I wonder what it’s like to be a gynecologist. I’m sure the experience varies wildly depending on your type of practice, geographic location, specialization, and so on, but every time I go to visit my gynecologist I just can’t help thinking that the job must be joyful and joyless at the same time. Joyless because there you are, consigned to look at female reproductive bits all day almost every day in the most sterile, clinical environment imaginable, which to me is kind of the opposite of when those bits are at their best. But then again, the knowledge that you are doing much good for many women by keeping them reproductively healthy and counseling them through the difficult terrain of womanhood must be a source of much pride, too.
I mean, as a woman who’s knee deep in smut and butt-cheek deep in constantly thinking about sex, and also neck-deep in loving women, I find vulvas, vaginas, and all that goes along with them totally awesome and fascinating, but just like reviewing porn for years left me a little “meh” on actually watching it for personal pleasure, I can’t imagine that looking at the least sexy possible version of those parts on exam table every day wouldn’t put a bit of a dull pallor on your feelings about womanly goodies.
But then again, being an expert on some of the most mysterious parts of the human anatomy must be very empowering. Helping women navigate the numerous confusing twists and turns of having internal sex organs isn’t just a job–it’s a moral calling. There are few things in our world we know less about than how to understand the female body–I think we probably know more about the surface of the moon and the bottom of the Mariana Trench than we do, collectively, about why our bodies do what they do on a daily basis. “Does it look funny?” “Is it supposed to smell like that?” “Is that supposed to be this color?” “Is something wrong with me?” These are questions I find myself asking about my own body almost every day and having almost no way of answering on my own… and I know a LOT about human sexual anatomy, biology, evolution, and etc. I imagine for women with less research under their belts, the things going on under their underpants are even more confusing and sometimes terrifying.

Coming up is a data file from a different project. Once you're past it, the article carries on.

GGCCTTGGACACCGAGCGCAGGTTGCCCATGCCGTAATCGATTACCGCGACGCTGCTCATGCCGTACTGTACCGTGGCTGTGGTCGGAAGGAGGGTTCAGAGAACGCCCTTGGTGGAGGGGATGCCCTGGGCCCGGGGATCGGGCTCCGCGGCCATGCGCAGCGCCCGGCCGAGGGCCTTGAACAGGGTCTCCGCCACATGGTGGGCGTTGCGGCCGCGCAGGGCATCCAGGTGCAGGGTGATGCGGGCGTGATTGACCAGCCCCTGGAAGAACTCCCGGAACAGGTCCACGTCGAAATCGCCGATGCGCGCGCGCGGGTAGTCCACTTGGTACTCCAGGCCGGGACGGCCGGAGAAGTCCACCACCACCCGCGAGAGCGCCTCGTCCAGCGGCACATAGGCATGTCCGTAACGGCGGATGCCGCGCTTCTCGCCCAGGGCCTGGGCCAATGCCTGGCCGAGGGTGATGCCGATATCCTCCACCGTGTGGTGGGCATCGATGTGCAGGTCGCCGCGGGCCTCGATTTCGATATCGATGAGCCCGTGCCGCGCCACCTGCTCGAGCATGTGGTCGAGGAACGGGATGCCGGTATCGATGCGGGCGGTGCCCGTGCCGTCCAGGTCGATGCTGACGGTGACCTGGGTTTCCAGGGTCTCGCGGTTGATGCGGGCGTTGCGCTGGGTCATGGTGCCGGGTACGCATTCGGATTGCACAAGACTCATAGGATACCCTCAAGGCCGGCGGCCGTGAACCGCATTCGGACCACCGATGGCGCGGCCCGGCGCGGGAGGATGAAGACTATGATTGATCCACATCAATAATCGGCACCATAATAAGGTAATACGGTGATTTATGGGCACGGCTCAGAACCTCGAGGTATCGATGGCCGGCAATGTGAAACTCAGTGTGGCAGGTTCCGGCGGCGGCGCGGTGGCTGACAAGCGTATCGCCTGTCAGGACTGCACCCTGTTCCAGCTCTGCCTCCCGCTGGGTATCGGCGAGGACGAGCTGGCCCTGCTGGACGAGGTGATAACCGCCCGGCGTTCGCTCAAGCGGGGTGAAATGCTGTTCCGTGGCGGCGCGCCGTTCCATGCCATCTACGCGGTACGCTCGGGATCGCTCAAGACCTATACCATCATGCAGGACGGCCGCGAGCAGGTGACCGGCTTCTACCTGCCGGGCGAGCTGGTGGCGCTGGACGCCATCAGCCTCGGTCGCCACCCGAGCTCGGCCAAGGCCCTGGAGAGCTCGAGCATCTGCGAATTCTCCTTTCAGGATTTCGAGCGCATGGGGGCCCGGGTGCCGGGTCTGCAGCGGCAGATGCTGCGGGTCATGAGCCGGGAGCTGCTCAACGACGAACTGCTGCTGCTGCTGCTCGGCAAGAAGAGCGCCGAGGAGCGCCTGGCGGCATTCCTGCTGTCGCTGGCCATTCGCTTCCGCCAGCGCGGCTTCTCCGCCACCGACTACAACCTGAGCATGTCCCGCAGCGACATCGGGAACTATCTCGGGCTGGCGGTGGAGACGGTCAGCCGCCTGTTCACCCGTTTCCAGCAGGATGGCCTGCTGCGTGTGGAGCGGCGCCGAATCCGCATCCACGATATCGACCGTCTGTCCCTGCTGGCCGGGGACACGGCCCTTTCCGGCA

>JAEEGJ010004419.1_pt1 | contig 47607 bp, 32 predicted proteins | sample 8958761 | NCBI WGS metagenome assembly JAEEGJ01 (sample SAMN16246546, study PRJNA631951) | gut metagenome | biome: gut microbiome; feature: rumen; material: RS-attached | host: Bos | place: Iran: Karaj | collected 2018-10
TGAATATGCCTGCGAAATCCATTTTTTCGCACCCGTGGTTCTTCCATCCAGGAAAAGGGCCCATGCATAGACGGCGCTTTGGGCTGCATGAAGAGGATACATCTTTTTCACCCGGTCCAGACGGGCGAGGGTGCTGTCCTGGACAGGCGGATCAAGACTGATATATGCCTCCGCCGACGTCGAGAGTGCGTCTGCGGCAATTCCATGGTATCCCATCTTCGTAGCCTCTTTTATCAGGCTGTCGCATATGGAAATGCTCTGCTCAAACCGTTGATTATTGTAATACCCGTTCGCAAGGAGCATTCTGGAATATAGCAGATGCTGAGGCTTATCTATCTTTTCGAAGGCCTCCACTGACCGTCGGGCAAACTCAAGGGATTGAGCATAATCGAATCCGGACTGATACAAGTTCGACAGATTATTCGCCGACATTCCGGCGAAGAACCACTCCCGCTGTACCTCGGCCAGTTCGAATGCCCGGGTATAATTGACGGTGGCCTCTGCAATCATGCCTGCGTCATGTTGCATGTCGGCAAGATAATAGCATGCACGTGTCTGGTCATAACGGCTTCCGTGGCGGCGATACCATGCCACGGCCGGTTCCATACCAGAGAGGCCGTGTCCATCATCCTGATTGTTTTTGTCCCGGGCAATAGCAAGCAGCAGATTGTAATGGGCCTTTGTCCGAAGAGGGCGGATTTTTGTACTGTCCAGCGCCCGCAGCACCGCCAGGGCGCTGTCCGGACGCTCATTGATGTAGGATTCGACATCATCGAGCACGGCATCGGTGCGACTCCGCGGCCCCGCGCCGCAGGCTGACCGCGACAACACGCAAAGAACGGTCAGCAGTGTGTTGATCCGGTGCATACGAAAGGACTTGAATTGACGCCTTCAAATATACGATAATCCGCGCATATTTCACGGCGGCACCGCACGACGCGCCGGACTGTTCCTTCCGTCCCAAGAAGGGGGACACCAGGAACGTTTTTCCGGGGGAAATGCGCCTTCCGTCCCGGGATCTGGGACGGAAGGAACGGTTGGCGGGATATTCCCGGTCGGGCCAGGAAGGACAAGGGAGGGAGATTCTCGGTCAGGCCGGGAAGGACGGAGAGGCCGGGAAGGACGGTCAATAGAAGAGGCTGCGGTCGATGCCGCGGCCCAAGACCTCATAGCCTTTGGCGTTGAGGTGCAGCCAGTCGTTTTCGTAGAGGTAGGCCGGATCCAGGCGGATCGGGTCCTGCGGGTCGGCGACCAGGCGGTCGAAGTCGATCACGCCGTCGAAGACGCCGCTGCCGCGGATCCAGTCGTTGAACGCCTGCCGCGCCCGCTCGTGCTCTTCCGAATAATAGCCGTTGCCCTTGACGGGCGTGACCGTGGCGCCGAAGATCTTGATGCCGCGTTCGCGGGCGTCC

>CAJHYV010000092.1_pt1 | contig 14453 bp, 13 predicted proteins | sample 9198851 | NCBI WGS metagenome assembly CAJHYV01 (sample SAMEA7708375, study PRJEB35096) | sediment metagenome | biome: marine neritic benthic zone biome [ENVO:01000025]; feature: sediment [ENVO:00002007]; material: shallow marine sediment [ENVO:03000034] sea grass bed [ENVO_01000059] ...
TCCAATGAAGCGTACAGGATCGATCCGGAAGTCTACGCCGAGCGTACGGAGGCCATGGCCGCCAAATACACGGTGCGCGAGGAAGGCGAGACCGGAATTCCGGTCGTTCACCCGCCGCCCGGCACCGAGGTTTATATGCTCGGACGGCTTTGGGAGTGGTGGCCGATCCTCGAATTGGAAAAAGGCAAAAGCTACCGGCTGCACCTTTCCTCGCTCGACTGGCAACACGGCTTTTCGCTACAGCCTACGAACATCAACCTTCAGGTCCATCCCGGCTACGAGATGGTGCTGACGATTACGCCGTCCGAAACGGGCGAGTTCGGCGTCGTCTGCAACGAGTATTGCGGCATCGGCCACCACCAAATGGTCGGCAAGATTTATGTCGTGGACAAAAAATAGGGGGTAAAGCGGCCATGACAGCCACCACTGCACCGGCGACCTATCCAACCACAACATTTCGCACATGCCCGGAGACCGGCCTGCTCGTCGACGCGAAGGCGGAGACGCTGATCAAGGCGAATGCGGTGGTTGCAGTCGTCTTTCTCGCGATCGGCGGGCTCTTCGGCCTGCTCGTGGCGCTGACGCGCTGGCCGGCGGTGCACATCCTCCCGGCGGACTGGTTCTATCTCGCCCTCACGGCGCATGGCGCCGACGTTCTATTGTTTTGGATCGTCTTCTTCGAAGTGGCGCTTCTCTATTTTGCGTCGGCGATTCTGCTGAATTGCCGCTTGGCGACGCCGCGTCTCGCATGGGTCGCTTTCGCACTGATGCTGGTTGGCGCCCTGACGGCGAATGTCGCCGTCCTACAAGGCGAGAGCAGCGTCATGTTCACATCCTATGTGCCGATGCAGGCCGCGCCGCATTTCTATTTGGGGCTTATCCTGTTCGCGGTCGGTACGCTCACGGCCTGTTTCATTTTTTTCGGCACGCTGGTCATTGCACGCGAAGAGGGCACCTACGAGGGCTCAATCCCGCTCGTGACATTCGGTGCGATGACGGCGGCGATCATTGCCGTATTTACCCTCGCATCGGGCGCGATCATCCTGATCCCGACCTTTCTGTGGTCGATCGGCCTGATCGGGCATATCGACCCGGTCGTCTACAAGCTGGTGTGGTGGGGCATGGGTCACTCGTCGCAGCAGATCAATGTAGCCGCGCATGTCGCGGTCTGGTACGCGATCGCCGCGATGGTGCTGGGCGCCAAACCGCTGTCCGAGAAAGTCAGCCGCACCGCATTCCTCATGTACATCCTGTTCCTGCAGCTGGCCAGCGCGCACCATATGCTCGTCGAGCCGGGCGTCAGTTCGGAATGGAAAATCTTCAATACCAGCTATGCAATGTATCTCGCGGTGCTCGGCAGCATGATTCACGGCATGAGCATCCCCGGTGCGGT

Going to the gynecologist only once or twice a year for the most part, a lot of women end up sitting around worrying about their private parts for months at a time, and the visit itself ends up being less of a physical examination than a laundry list of anxieties and paranoias. Gynecologists are less MDs than therapists for a lot of us, and especially when the news isn’t good, they’re witnesses to, I’m sure, numerous spectacular emotional breakdowns, tears, and fears. They deal with the results of sexual trauma, lost and unwanted pregnancies, emotional dysfunctions, and countless other difficult-to-navigate areas of what goes into being a woman in this world. And all while smiling, nodding, and trying to make the speculum as comfortable as a device designed specifically to be uncomfortable can possibly be. The best of gynecologists can make a visit into a warm, rich, educational, and safe experience–a feat not to be underestimated, given that it’s constituted of a nervous waiting room experience, embarrassing gown malfunctions, breast groping, and all sorts of unpleasant pokes, prods, and insertions. People lie to you, get embarrassed, blurt out things you don’t need or want to hear, cry, giggle uncontrollably, over-prepare, under-hygiene themselves… God.
It’s got to be a thankless job. I wonder if there’s a National Gynecologist Appreciation Day. There damn well should be.
That being said, I just got back from mine. She’s great. But I am SO going to take a shower and wrap myself up in a bathrobe and feel quietly, mildly, uncomfortable for the rest of the evening. Where’d I put my favorite tea cup?